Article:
Connect the dots on how this year's election proved a data quality point
Is there something about political data that makes it ripe for analysis? In other words, could you build as accurate of a model for health care or finance data?
Linzer: If anything, political data is harder. When we talk about political phenomenon and modeling social behavior in politics -- that's what people in my field of political science do -- it's unbelievably hard because of how unpredictable human behavior is, but also because of how little data there [is] to go on. If you're talking about health care or any of these other fields where you just have reams and reams of data -- you know, big data -- you can make a few assumptions about the data in order to get the patterns out. You still need to be using models, and models are just assumptions. The way I distinguish good data analysis from bad data analysis is the cleverness of the modeling approach.
What does that mean, 'the cleverness of the modeling approach?'
Linzer: You have all of this raw information and you believe there are patterns in it. So there's a systematic element in the data, but there's also a random element in the data. Statisticians call this noise, or we say the world is stochastic. The trick is getting the pattern out -- separating the pattern from the noise. In other words, extracting as much information as possible from the raw data, and not getting fooled by the part that's not systematic. Statistics is a very creative field because how you do that is really wide open.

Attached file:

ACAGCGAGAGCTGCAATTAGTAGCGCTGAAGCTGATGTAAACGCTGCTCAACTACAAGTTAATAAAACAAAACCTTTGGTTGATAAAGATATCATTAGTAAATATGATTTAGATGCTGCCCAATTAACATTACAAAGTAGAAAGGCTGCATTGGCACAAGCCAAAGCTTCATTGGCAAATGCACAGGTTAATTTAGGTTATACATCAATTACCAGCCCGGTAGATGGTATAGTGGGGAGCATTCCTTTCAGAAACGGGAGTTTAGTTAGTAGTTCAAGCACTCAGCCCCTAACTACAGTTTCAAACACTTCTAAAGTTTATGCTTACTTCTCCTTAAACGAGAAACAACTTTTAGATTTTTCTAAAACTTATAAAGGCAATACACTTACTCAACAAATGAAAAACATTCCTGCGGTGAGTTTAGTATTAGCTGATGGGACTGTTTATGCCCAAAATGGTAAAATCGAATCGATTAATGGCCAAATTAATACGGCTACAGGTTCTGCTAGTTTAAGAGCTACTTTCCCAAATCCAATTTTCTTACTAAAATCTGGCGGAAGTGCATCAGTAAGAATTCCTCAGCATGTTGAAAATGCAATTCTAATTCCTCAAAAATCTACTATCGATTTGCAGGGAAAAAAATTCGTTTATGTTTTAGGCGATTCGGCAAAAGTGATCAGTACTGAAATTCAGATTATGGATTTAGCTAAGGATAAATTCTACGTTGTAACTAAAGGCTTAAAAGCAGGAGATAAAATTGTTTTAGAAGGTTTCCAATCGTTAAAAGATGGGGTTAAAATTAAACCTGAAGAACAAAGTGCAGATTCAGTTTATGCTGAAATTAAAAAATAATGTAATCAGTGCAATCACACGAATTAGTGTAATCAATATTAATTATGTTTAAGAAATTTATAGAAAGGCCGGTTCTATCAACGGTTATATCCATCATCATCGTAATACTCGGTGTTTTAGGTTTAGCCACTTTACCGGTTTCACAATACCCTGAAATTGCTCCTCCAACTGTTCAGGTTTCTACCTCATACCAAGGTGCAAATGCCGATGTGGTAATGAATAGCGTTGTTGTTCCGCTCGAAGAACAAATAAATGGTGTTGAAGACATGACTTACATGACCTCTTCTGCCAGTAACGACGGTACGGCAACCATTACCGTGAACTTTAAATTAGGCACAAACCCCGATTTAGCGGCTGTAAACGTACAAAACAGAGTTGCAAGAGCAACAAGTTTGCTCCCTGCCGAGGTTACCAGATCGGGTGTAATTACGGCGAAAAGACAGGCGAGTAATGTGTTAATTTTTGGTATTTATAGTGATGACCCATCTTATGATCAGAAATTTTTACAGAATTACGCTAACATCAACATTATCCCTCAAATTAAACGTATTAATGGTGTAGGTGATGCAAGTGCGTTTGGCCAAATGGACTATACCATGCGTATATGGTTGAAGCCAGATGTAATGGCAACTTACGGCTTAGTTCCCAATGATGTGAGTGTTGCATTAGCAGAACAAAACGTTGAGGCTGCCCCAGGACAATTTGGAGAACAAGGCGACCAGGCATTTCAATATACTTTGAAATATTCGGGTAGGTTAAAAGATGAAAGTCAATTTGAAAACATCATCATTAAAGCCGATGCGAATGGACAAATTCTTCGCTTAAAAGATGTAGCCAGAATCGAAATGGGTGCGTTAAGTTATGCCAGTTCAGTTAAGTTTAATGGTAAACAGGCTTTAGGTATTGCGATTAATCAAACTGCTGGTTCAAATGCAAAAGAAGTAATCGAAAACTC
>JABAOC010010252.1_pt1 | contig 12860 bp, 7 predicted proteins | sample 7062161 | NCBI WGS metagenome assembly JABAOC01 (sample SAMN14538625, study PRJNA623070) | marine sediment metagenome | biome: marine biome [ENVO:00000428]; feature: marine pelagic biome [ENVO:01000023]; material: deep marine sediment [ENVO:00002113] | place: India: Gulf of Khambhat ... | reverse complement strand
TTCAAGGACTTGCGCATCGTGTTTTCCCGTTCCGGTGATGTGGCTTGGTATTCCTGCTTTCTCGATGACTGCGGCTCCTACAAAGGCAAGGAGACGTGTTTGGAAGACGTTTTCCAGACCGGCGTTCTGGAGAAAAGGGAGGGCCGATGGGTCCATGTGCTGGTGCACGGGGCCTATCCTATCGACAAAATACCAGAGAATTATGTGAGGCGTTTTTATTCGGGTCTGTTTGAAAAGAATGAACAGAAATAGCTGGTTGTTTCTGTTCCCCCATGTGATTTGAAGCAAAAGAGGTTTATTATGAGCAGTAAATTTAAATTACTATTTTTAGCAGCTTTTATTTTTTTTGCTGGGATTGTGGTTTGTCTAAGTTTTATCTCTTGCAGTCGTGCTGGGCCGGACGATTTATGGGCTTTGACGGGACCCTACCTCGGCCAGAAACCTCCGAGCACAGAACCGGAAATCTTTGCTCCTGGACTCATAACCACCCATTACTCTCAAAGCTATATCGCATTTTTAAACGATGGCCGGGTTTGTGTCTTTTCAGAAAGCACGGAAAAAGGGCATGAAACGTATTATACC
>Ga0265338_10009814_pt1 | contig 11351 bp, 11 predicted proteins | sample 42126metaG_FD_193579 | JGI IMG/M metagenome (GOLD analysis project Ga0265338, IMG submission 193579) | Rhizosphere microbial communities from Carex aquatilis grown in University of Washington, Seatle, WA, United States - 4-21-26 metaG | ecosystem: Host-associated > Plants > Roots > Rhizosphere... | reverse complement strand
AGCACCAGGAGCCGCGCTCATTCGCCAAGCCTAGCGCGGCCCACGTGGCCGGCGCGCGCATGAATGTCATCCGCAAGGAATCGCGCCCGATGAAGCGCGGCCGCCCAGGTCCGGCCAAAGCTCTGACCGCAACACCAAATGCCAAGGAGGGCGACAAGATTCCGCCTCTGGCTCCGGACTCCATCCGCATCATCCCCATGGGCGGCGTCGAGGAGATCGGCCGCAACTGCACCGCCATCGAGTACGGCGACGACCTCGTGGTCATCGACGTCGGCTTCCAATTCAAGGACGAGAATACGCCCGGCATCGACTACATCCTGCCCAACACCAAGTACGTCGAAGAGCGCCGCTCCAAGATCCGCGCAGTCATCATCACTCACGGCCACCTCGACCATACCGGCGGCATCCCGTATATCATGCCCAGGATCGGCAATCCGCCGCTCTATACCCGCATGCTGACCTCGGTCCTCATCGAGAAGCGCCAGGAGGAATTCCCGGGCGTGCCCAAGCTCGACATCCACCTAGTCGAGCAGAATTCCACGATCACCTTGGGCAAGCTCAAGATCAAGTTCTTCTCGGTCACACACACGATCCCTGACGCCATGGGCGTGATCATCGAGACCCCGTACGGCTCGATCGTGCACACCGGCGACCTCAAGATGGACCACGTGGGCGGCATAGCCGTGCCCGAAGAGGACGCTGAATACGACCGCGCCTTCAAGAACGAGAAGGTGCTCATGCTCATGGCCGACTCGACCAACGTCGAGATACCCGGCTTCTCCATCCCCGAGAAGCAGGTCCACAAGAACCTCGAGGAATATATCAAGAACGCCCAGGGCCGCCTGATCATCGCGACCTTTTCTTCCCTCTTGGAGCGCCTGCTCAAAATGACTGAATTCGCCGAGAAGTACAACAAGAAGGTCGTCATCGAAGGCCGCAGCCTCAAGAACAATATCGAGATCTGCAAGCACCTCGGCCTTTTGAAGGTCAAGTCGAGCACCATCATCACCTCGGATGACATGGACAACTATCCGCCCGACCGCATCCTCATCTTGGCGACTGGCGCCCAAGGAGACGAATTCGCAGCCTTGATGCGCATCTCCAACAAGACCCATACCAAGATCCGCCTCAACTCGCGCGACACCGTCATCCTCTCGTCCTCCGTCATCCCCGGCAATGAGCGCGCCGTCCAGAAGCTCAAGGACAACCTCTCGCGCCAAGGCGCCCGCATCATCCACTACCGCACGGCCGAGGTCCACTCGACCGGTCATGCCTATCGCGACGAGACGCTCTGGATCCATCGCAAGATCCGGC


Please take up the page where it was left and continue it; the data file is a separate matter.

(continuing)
If you can predict an election in June, why do candidates need to continue campaigning?
Linzer: Because campaigns do lots of other important things. First of all, it's not always going to be the case that the election is essentially predicable in June. This year was a little bit unusual in that respect. But even if it is predictable, you never know what's going to happen. … And the only reason the models work is because they assume the campaigns are going to happen. If one candidate runs a terrible campaign or doesn't raise enough money or whatever it is, they'll suffer because of that. These models work because, historically, both candidates compete on a roughly level playing field. That assumption is built into the forecast. If one doesn't show up, that's an unexpected thing. There are all sorts of normative reasons, like why it's good for democracy for these campaigns to happen, but also from a statistical standpoint, we assume they're going to campaign.